He then accused me of cutting his path!
I'm not an aggressive guy, and prefer to reason and talk than to hit, but that time I went really close to be younger and back to be more aggressive and hit the guy and beat the s***t out of him with one of my skis.
Poor ski, used for such an un-civilized thing as beating an idiot.
Bottom line, I still deem helmets useful.
I won't sneer at people for wearing one, neither at those who
don't (I don't). And, again, as soon as I'll find an helmet that suits me I'll buy it and wear it.
I still rely on my reflexes, and the years of judo practice to avoid risks when falling, and on my relative (compared to other Italians) bulkness to be visible enough for the idiots of this world to see me. But what if I'm confronting an out-of-control skier?
What if I loose control and hit with my head a tree? A rock?
I ski mostly on groomed, always inbound (pow terrain is off-limits most of the times in Italian resorts anyway. As soon as they see someone sking off groomesd terrain, next day you find
a safety net blocking the access to that terrain, I've found myself in this situation many times).
For those who want pow, then go AT, no pow "near" the resorts here. Seems to be the message.
As far as my sons, that's another story, thought.
I make my kids to wear helmets when skiing (and when biking and skating too) because of the other skiers, not to encourage them to go faster,they'd go fast anyway [img]smile.gif[/img] ; rather as an additional protection against fate.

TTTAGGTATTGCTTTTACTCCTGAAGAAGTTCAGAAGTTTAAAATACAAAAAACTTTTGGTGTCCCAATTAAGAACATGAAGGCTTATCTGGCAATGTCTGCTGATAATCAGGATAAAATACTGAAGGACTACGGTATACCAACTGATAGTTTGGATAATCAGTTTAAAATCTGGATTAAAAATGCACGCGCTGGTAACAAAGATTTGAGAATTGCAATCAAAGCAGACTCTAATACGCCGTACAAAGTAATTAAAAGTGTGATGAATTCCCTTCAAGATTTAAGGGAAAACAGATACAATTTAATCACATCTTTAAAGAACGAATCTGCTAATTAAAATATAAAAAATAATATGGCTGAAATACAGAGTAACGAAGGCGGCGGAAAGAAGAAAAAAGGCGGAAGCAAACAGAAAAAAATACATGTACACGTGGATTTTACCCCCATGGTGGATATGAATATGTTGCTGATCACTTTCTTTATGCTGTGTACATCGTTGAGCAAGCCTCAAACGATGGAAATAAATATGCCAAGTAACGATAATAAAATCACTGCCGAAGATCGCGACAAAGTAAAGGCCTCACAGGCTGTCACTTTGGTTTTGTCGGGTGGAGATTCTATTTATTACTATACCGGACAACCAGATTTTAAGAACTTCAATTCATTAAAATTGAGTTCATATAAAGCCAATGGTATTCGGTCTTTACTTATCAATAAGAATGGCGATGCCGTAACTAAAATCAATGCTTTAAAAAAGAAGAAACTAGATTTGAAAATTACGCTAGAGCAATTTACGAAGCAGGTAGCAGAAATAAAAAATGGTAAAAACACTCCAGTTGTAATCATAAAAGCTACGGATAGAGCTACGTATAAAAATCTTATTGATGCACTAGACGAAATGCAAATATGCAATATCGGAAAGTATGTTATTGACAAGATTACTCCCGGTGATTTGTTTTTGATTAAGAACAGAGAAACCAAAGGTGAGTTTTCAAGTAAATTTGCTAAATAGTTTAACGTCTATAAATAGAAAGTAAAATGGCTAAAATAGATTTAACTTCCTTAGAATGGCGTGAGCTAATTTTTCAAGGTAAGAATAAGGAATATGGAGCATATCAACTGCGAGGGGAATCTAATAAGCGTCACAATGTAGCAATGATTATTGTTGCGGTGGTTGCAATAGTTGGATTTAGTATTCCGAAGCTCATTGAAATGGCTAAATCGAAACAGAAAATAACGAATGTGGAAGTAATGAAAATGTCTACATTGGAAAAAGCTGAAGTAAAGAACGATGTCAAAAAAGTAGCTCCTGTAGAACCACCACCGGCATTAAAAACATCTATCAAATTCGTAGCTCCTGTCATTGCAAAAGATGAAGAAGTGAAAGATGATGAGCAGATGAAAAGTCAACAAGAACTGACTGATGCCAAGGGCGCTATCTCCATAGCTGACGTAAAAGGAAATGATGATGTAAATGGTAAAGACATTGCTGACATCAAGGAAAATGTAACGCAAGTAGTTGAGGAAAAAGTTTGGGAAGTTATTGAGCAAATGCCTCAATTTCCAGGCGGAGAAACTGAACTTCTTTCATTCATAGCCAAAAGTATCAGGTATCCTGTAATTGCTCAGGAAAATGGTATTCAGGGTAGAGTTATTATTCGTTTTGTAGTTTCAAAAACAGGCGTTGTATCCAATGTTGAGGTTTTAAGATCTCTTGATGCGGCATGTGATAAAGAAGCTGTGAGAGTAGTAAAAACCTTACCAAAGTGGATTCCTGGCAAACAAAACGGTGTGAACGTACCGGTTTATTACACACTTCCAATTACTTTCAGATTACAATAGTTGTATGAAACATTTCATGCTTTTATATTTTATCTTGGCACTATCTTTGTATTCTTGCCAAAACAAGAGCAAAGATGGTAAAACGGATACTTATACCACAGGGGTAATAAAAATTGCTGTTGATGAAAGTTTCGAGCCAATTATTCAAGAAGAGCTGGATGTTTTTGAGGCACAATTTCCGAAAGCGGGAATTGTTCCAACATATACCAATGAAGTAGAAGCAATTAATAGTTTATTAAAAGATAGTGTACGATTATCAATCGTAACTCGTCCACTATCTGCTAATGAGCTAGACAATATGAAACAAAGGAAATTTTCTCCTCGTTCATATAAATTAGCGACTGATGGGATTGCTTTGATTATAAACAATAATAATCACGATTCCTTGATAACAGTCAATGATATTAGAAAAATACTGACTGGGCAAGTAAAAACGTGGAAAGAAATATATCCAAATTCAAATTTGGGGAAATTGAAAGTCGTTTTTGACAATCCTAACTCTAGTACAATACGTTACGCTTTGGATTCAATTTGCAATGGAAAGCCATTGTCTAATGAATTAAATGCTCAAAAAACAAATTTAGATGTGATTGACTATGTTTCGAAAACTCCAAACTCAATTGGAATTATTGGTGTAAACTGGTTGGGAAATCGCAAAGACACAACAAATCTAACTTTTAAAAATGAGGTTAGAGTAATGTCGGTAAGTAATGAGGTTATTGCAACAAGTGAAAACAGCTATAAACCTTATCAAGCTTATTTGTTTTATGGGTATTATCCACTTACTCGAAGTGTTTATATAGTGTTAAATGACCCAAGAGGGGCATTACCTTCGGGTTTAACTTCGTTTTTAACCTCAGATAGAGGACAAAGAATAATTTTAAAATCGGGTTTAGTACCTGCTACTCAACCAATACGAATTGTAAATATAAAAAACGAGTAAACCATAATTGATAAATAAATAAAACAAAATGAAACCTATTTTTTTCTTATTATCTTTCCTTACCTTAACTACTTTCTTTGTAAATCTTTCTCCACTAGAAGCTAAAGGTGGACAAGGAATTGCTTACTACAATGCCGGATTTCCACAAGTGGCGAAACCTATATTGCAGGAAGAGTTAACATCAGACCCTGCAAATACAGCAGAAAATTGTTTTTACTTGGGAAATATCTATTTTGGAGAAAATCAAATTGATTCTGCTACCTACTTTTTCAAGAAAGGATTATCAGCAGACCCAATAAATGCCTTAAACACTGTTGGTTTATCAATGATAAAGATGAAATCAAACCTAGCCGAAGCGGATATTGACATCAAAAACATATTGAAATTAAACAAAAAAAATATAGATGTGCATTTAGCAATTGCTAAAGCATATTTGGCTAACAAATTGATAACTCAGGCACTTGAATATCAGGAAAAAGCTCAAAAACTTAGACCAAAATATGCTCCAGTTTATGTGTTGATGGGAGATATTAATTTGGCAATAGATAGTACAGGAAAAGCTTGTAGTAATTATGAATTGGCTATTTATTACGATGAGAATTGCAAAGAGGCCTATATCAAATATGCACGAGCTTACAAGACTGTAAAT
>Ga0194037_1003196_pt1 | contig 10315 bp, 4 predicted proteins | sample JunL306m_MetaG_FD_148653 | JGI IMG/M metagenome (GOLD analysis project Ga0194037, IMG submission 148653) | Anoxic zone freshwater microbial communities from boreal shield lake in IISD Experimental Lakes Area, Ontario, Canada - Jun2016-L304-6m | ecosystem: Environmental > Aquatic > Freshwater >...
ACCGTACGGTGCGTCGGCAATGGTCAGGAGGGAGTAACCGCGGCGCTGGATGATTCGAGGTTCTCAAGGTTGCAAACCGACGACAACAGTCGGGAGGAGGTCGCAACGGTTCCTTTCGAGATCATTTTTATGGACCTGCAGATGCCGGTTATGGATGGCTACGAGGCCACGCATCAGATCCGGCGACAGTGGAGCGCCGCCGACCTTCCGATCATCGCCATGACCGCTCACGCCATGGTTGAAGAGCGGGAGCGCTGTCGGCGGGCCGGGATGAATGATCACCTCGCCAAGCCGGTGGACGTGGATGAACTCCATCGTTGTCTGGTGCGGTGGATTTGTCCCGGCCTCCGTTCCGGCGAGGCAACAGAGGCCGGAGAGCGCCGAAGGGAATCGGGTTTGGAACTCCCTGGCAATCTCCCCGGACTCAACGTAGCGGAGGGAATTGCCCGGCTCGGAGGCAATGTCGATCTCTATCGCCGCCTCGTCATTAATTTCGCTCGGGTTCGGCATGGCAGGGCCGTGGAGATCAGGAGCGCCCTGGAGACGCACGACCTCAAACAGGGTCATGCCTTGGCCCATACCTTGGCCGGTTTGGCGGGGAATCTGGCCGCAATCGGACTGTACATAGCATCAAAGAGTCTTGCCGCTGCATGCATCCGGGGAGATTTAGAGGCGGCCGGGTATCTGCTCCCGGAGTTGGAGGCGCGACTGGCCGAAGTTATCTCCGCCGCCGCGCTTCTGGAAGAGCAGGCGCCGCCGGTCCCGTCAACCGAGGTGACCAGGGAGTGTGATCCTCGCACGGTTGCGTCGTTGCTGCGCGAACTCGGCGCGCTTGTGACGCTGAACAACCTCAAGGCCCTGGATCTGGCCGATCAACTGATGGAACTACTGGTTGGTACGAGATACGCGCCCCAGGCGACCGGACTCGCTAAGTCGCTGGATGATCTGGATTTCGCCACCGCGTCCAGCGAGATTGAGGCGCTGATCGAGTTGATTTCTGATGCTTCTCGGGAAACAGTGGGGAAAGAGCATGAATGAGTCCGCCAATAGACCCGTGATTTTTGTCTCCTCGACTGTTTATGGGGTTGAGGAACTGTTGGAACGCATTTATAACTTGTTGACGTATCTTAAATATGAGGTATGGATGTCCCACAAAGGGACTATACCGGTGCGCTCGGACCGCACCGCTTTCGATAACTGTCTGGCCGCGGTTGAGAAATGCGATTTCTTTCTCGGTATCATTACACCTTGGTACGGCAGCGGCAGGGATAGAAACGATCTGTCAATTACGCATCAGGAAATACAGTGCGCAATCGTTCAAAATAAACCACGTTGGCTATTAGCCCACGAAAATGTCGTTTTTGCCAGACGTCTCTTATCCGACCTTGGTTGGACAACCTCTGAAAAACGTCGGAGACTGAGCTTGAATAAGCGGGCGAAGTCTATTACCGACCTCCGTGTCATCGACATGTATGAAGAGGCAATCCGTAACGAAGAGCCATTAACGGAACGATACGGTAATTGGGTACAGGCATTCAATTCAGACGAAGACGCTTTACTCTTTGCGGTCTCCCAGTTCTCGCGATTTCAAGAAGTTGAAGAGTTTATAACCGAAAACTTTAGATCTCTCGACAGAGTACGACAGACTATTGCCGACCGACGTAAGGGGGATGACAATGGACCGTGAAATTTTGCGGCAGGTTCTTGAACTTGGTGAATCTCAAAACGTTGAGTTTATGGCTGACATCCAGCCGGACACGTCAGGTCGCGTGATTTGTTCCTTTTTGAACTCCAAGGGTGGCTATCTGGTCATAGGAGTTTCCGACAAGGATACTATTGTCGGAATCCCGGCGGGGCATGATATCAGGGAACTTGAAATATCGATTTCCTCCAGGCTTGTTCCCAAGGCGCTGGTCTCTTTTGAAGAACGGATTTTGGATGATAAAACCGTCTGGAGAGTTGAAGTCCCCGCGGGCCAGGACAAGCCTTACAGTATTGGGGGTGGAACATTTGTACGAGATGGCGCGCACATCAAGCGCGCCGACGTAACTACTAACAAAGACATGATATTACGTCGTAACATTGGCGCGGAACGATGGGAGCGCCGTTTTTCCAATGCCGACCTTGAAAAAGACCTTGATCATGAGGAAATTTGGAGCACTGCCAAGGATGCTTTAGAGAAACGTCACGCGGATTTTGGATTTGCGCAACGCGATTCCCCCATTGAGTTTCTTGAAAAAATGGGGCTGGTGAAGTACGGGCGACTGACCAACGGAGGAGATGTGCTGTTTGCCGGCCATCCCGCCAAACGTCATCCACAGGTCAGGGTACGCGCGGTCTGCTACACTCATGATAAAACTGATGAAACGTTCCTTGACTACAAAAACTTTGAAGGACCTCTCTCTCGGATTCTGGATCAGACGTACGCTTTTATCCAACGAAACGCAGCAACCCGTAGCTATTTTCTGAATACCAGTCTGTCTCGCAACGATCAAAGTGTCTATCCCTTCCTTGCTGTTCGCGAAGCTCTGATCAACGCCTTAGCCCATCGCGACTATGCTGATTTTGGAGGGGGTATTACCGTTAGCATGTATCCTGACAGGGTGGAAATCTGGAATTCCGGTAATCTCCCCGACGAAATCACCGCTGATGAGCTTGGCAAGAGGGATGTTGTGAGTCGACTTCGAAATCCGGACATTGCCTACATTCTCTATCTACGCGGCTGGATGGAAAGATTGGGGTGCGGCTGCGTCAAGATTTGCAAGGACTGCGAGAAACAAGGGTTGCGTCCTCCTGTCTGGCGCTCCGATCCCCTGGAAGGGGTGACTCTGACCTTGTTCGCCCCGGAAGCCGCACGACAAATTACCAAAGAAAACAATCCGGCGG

Against which, one is never too much or too well equipped.

OMG, atta ramble. [img]redface.gif[/img]
post #84 of 117
Wow, Matteo. You are a cowboy and a half!

You beat the guy with your ski?

(Was he wearing a helmet? This is a situation our thread had not considered...)
post #85 of 117
Matteo, tsk, tsk

As a ski patroller in the USA, if I happened onto the scene where you were using your ski to beat the tar out of some dickhead who just barely missed seriously injuring your child by skiing too fast on public slope, I would have to issue a stern warning accompanied by a wagging finger, lowered eyebrows and appropriate frown. Ayup.
post #86 of 117
Originally posted by Matteo:
[QB]I ski mostly on groomed, always inbound (pow terrain is off-limits most of the times in Italian resorts anyway. As soon as they see someone sking off groomesd terrain, next day you find
a safety net blocking the access to that terrain, I've found myself in this situation many times).[QB]
If that's true, skiing in Italy truly sucks! Why ski at a resort if you can't ski the freshies? Scratch Italy off my list of skiing destinations.
post #87 of 117
Nolo and Potatohead, thanks, I'll settle for half a cowboy.
I must say that I wished I had beaten up the guy (I hope I did not conveyed the idea earlier on that I actually did it). I went very closed to do it. But I managed to calm down and then went looking for a Carabinieri patrol and told them about the incident. And unleashed them after the guy.